The weight of district courts in this district who have addressed have found, consistent with Flowers, that a party waives the privilege by claiming damages in situations where that party plans to introduce evidence of psychological treatment in support of their damages claim at trial. See, e.g., Noe v. R.R. Donnelley & Sons, No. 10 C 2018, 2011 WL 1376968, *1 (N.D. Ill. April 12, 2011) (collecting cases) (stating that a number of courts within the territorial jurisdiction of the Seventh Circuit recognize that the privilege is not waived when a plaintiff does not intend to offer evidence of consultations with a psychotherapist at trial); Kronenberg, 747 F. Supp. 2d at 990 (privilege is not waived when plaintiff does not intend to introduce records or testimony of psychotherapists in support of their claim for damages); Santos v. The Boeing Co., No. 02 C 9310, 2003 WL 23162439, *1 (N.D. Ill. Oct. 21, 2003) (the fact that a plaintiff seeks emotional damages does not justify giving defendants access to mental health records); Hucko v. City of Oak Forest, 185 F.R.D. 526, 529 (N.D. Ill. 1999) (privilege is not waived where plaintiff is not offering evidence of psychological treatment of her emotional distress at trial); see also E.E.O.C. v. California Psychiatric Transitions, 258 F.R.D. 391, 399--400 (E.D. Cal. 2009); Fritsch v. City of Chula Vista, 187 F.R.D. 614, 629 (S.D. Cal. 1999); Vanderbilt v. Town of Chilmark, 174 F.R.D. 225, 228 (D. Mass. 1997). Thus, the privilege may be waived where the plaintiff seeks to put into evidence psychological treatment in support of their claim for damages, but it is not waived where the plaintiff does not seek damages for emotional distress by introducing evidence that is not specific, concrete, or for which they received counseling as a result.

On the other hand, courts in this District, as well as others throughout the country which apply the "middle ground" approach, have held that where the plaintiff seeks 'garden variety' emotional damages-which is to say, damages limited to the typical negative emotional impact on the plaintiff that obviously flow from the defendant's alleged misconduct-the privilege remains intact and is not waived. See, e.g., Flowers, 274 F.R.D. at 225 ("Since Jaffee, most courts have held that claims of 'garden variety' emotional damage do not result in a waiver of the psychotherapist/patient privilege."); E.E.O.C. v. Area Erectors, Inc., 247 F.R.D. 549, 552 (N.D. Ill. 2007); Taylor v. ABT Electronics, Inc., No. 05 C 576, 2007 WL 1455842, *2 (N.D. Ill. May 14, 2007); Santelli v. Electro‐Motive, 188 F.R.D. 306, 309 (N.D. Ill. 1999); see also In re Sims, 534 F.3d at 129; Koch, 489 F.3d at 390; Diehl v. Bank of America Corp., No. 09 C 1220, 2010 WL 4829970, *1--2 (M.D. Fla. Nov. 19, 2010); Kunstler v. City of New York, No. 04 C 1145, 2006 WL 2516625, *9 (S.D. N.Y. Aug. 29, 2006); Owens v. Sprint/United Mgmt. Co., 221 F.R.D. 657, 660 (D. Kan. 2004); Sabree v. United Brotherhood of Carpenters & Joiners of America, Local No. 33, 126 F.R.D. 422, 426 (D. Mass. 1989). However, where the plaintiff's claim for emotional distress damages are limited to those that naturally flow from the defendants' alleged misconduct the privilege remains intact and can be asserted by the plaintiff to prevent mental health records from compelled disclosure-that is, claims for 'garden variety' emotional distress damages do not waive the privilege.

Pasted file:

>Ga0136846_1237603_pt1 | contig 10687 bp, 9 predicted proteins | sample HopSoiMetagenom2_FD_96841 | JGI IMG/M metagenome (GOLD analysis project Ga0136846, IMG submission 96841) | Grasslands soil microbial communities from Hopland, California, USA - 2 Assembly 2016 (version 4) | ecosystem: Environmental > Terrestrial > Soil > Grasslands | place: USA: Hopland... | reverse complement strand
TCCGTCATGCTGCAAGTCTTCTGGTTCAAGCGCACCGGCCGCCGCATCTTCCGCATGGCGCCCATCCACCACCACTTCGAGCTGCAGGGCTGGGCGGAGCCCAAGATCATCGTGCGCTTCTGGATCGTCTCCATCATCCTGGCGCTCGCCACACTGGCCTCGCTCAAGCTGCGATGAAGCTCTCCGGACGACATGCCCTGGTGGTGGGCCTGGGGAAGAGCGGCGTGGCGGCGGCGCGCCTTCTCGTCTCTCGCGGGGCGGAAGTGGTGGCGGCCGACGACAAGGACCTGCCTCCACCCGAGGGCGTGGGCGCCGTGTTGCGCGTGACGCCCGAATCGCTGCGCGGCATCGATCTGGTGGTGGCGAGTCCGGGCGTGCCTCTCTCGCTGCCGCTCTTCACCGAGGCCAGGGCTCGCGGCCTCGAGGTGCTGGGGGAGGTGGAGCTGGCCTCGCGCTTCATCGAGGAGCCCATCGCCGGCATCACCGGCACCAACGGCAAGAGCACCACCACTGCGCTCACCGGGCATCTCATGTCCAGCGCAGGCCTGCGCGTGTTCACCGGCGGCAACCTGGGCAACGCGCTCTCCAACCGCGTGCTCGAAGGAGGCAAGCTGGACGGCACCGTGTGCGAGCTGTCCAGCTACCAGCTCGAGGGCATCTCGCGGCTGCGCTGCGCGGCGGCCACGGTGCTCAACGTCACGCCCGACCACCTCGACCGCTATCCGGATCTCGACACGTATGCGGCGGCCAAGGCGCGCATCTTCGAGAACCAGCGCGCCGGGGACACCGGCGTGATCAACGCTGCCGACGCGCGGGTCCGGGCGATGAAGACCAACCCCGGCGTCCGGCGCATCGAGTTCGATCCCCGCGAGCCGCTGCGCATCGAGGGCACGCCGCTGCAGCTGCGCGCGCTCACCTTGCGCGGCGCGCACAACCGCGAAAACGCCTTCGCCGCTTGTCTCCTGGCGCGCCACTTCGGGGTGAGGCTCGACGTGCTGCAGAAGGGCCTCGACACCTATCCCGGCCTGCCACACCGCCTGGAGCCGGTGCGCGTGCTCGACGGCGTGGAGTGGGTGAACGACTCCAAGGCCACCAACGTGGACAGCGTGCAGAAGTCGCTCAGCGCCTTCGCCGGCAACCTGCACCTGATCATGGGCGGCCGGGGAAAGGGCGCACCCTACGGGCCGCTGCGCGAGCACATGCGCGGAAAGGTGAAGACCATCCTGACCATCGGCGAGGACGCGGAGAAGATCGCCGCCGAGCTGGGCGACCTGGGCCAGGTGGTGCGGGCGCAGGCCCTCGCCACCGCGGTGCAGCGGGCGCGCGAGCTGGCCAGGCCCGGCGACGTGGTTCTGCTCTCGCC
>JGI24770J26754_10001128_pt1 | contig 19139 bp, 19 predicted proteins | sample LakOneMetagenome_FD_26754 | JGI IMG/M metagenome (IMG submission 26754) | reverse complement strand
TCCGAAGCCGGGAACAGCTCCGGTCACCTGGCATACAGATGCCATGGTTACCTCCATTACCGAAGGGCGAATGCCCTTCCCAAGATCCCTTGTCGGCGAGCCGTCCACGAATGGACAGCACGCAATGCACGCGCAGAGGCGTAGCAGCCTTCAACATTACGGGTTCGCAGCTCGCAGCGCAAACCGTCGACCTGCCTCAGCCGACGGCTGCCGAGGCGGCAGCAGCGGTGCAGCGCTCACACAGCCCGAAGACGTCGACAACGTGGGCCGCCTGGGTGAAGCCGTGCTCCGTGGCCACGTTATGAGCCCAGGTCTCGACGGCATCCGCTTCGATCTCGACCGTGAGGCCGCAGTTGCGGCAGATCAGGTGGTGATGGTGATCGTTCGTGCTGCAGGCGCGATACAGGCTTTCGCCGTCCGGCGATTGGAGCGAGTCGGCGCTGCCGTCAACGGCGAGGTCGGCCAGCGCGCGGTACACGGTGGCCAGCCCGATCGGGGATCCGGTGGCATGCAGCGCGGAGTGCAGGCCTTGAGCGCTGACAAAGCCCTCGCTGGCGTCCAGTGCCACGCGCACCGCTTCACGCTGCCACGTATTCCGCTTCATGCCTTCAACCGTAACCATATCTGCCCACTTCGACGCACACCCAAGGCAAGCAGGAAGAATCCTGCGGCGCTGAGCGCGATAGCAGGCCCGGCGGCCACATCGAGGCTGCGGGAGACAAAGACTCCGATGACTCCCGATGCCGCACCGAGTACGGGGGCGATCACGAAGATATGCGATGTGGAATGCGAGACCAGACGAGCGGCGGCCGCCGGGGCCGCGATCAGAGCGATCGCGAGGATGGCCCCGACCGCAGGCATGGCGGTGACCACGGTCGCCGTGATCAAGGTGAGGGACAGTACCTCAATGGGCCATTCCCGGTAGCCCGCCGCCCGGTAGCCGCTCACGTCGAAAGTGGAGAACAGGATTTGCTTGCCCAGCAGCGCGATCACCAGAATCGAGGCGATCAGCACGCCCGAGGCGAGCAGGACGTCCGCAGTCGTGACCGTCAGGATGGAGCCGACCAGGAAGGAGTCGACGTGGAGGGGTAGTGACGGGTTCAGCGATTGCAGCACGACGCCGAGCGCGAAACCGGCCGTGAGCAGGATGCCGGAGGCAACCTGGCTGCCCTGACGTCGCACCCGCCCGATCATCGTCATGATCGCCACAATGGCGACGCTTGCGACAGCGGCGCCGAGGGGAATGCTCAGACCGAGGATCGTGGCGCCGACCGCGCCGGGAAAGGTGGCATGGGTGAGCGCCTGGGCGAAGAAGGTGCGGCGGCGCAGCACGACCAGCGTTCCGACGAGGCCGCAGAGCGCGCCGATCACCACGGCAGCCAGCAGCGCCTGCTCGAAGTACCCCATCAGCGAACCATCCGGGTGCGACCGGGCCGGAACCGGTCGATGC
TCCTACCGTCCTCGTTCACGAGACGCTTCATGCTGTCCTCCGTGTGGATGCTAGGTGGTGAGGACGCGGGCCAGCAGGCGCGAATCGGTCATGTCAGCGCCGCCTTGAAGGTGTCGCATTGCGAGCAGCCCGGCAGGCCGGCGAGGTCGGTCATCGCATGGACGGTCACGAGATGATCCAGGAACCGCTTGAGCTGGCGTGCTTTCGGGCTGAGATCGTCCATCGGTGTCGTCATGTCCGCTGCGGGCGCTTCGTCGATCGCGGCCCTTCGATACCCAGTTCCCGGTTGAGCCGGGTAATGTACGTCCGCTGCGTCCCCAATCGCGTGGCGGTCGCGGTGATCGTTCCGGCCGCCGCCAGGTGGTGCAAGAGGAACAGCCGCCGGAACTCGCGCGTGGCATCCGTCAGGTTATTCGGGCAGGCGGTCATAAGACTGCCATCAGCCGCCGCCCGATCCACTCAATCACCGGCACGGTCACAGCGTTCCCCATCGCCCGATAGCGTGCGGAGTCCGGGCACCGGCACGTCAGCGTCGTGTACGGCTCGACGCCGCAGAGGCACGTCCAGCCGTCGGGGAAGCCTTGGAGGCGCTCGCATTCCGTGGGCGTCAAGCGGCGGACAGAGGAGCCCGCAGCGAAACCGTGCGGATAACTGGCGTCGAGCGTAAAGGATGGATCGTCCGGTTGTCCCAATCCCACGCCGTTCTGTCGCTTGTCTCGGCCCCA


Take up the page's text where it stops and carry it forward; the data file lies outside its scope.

As shown on the face of the Complaint, Caine has injected his psychological treatment, conditions, and symptoms into this case. Caine's Complaint pleads that he suffered "severe emotional distress and anguish" as a result of the actions of Defendants.

(Cmplt at ¶ 107, 130). Caine has also answered interrogatories specifically listing as emotional damages as "immense" including "several mental breakdowns stemming from his wrongful incarceration" that caused him to seek pyschiatric care at least twice, together with experiencing feelings of paranoia, anxiety, and sleeplessness, among others. See Plaintiff's Resp. To Def. Madigan Interrogatory, Ex. E to Defendants' Motion to Compel. Compare Awalt v. Marketti, -- F.R.D.--, 2012 WL 5342424 (N.D. Ill Oct. 29, 2012) (psychotherapist‐patient privilege upheld when plaintiff had not made any claims for damages for pscyhological treatment, conditions, or symptoms resulting from defendants treatment); Flowers, 274 F.R.D. at 229 (plaintiff could not testify at trial about the details of his emotional state without waiving the privilege).

At hearing before the Court on October 22, 2012, counsel for Caine did not contest the potential severity of damages in the case, although he reserved the right to limit damage claims to "garden‐variety" at some point in the future. With respect to discovery of the mental health records, at the October 22, 2012 hearing, Caine suggested not that he would assert the privilege in any blanket form, but rather that he could not waive the privilege without first reviewing the mental health records before turning them over to counsel fo Defendants. To the extent anything needed to be withheld for some specific reason, Caine's counsel would provide a privilege log and the specific issue could be re‐ raised with this Court.

Caine's counsel has made a reasonable suggestion to resolve the parties' disagreement over the treatment of the medical records documents at this stage in the case. At the moment, this case bears a strong similarity to the material facts of both Flowers and Kronenberg. Still in discovery, it remains at this time the plaintiff's strategic decision whether to limit damages to 'garden‐variety' and thereby maintain the psychotherapist‐ patient privilege. See, e.g., Flowers, 274 F.R.D. at 229 (discussing the possibility of limiting damages testimony in order to maintain the privilege); Kronenberg, 747 F. Supp. 2d at 995 (plaintiff's statements on the record that he would not introduce testimony of emotional damages sufficient to maintain privilege). Caine's counsel has stated on the record before this Court that Caine may decide to limit his damages claims. At this point in the case, "the choice of how to proceed is the plaintiff's." Flowers, 274 F.R.D. at 229. The Court will therefore agree to Caine's counsel's suggestion that Caine's counsel review the mental health records and, by ...